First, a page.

In my feature for Salvo 20 about Herbert Marcuse, I pointed out that the discipline of “Critical Theory,” ended up deconstructing all of Western civilization. Intellectuals like Marcuse diagnosed Western culture and values as being inherently logo-centric, patriarchal, institutional, patriotic, and capitalist.
Marcuse is dead, but the shadow of Critical Theory and deconstructionism are alive and kicking.
Following in Marcuse’s wake, Jacques Derrida (pictured left) would add “Phallogocentrism” to the crimes of Western civilization, reducing the entire tradition of Western metaphysics to a byproduct of the male impulse for sexual dominance. A person just can’t be too careful, you see: to show an interest in the thought of Thomas Aquinas, John Locke, or Jonathan Edwards, doesn’t just make you a nerd, but a sex maniac, according to Phallogocentric theorists.
Deconstructionism eventually came to be stretched over the entire canopy of Western experience. In have already noted the way even the act of whistling fell under the deconstruction of thinkers like Adorno, who thought that whistling indicated “control over music” and was symptomatic of the insidious pleasure Westerners take “in possessing the melody.”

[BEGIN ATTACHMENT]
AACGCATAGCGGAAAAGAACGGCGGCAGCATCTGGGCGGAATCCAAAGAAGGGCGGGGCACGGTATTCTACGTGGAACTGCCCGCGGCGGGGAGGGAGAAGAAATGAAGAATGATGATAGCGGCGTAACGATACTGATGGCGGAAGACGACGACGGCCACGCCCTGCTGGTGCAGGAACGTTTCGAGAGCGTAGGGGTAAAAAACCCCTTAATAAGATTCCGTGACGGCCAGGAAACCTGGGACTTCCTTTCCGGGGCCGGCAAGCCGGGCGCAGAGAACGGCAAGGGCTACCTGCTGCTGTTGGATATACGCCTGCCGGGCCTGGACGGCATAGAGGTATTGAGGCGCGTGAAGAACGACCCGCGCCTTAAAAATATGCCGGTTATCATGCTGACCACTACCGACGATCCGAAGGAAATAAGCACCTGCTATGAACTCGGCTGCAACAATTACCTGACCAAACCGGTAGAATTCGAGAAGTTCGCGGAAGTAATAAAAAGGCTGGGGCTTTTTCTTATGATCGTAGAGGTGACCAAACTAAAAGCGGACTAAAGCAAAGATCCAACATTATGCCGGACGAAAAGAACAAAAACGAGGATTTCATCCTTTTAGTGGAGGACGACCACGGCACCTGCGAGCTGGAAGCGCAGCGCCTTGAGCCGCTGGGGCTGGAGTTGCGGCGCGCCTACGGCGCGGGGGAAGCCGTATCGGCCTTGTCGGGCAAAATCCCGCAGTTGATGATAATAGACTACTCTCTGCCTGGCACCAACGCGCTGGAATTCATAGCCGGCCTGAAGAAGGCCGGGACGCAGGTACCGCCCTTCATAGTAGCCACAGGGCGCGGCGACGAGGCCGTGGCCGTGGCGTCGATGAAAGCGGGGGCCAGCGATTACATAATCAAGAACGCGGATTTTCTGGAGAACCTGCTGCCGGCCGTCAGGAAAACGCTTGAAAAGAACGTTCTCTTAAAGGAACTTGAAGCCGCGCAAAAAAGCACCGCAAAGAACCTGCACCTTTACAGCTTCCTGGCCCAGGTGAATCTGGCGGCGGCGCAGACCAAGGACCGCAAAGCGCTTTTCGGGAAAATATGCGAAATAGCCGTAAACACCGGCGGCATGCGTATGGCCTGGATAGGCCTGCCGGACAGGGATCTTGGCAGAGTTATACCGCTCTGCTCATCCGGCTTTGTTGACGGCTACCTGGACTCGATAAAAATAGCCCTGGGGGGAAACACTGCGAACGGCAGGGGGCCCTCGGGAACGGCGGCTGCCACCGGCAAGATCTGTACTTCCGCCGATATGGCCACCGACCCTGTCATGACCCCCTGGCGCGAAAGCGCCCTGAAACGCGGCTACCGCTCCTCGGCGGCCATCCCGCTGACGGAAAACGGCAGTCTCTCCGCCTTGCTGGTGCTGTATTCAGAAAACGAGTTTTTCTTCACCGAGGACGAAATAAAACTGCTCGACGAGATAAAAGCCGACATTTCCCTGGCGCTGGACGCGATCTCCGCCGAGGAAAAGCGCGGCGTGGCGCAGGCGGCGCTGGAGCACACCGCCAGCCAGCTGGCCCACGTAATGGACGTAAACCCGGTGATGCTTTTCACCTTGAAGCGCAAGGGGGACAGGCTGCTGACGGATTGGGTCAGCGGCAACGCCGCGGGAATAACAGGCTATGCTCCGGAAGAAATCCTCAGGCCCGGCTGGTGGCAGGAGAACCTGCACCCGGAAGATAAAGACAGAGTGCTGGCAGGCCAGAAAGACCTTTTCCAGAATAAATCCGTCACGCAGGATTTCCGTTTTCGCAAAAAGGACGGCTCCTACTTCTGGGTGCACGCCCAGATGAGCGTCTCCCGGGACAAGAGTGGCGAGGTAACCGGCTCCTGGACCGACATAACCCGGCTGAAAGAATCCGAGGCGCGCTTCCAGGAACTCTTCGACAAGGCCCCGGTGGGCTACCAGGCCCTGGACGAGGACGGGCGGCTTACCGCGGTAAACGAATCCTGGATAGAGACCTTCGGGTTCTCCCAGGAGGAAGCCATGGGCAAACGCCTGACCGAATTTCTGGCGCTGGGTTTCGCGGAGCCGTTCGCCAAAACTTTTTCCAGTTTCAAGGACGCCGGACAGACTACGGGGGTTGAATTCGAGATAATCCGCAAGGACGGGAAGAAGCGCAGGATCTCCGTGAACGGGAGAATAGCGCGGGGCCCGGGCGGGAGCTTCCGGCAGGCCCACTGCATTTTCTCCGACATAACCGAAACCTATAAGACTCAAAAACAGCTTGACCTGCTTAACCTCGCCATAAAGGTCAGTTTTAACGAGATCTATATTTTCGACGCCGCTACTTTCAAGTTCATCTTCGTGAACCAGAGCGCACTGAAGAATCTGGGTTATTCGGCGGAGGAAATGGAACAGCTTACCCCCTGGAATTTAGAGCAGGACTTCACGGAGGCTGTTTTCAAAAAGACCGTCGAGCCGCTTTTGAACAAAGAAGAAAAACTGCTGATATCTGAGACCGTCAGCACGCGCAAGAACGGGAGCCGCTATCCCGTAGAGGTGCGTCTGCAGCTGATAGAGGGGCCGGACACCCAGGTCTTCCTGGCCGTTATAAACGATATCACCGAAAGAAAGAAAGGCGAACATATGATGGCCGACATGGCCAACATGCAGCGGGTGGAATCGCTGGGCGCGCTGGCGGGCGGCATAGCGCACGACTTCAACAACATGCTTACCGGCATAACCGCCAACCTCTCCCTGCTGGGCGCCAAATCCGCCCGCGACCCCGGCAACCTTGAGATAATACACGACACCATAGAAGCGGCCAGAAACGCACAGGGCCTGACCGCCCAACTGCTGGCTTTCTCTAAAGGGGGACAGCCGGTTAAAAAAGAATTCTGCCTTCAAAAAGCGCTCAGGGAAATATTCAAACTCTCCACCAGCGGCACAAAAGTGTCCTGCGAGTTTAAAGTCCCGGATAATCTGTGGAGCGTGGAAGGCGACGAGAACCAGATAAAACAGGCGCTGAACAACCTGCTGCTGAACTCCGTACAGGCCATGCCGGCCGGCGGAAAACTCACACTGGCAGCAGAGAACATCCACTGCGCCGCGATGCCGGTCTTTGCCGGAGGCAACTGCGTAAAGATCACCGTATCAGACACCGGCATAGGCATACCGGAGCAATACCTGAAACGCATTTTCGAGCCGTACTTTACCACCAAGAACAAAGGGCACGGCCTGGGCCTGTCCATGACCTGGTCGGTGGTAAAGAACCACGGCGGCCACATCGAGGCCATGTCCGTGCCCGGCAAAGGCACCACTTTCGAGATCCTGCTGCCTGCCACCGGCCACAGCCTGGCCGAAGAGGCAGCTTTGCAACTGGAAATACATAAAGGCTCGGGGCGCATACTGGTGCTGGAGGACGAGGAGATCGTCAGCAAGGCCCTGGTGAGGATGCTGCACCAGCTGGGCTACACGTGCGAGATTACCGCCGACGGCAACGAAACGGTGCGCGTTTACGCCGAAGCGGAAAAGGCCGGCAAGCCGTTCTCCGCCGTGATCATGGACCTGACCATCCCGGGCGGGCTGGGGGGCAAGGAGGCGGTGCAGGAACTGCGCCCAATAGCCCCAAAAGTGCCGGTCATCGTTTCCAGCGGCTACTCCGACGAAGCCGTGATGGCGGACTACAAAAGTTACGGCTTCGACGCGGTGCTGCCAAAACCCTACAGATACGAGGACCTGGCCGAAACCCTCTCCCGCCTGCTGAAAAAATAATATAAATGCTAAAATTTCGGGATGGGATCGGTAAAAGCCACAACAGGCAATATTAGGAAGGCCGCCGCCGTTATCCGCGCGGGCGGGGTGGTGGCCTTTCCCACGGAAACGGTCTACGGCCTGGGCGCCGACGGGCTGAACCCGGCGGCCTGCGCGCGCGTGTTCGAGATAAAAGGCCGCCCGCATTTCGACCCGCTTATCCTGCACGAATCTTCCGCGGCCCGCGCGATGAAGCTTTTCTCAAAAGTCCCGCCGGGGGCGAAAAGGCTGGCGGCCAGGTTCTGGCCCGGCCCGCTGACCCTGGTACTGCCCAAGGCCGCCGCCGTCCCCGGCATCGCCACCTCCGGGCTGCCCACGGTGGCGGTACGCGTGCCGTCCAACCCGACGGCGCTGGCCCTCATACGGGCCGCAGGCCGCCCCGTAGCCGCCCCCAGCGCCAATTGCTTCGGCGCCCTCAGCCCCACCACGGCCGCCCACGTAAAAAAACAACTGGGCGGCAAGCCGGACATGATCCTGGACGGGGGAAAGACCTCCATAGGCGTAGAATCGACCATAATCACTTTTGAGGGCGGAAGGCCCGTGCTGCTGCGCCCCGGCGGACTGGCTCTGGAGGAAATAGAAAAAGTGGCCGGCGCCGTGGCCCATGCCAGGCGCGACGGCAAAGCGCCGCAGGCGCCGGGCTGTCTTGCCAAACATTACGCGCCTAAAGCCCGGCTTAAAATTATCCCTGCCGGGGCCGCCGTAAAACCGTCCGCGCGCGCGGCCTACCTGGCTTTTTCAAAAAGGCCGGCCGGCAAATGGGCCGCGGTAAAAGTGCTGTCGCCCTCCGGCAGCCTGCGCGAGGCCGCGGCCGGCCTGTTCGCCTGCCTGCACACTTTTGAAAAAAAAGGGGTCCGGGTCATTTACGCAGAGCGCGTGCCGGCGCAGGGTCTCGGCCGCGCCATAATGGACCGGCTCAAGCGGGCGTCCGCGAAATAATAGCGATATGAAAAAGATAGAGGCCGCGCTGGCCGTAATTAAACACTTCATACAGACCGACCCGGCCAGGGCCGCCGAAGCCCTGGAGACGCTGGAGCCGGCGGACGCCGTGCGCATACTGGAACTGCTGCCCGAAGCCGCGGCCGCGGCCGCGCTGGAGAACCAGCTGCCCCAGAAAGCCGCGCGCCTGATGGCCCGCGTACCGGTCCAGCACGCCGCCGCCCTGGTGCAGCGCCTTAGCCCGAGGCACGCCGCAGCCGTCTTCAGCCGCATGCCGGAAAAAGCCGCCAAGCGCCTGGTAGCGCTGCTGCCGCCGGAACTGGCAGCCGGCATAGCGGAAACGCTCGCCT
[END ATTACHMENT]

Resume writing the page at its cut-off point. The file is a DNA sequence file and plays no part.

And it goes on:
Building on this, there developed a large school of thought which sees the whole tradition of oil painting, from the development of its technique to its appearance inside golden frames, as being a manifestation of the desire of males to take possession of things, particularly females. This was the view articulated by John Berger in Ways of Seeing.
This helped to open up whole new fields of art criticism, and by the 90s the Western tonal tradition would become the next casualty to this sexual deconstructionism. “The exercise of male power to the end of social and sexual control is directly reflected by the practice of writing tonal music” wrote Robert Samuels in a work about Beethoven’s Ninth Symphony, summarizing the work of Susan McClary in Feminine Endings: Music, Gender, and Sexuality. In particularly, the cadence (the most basic harmonic progression in tonal music), “is an analogue of this male desire for dominance” particularly in its “drive towards closure and climax . . .”
More about McClary’s musicology tomorrow.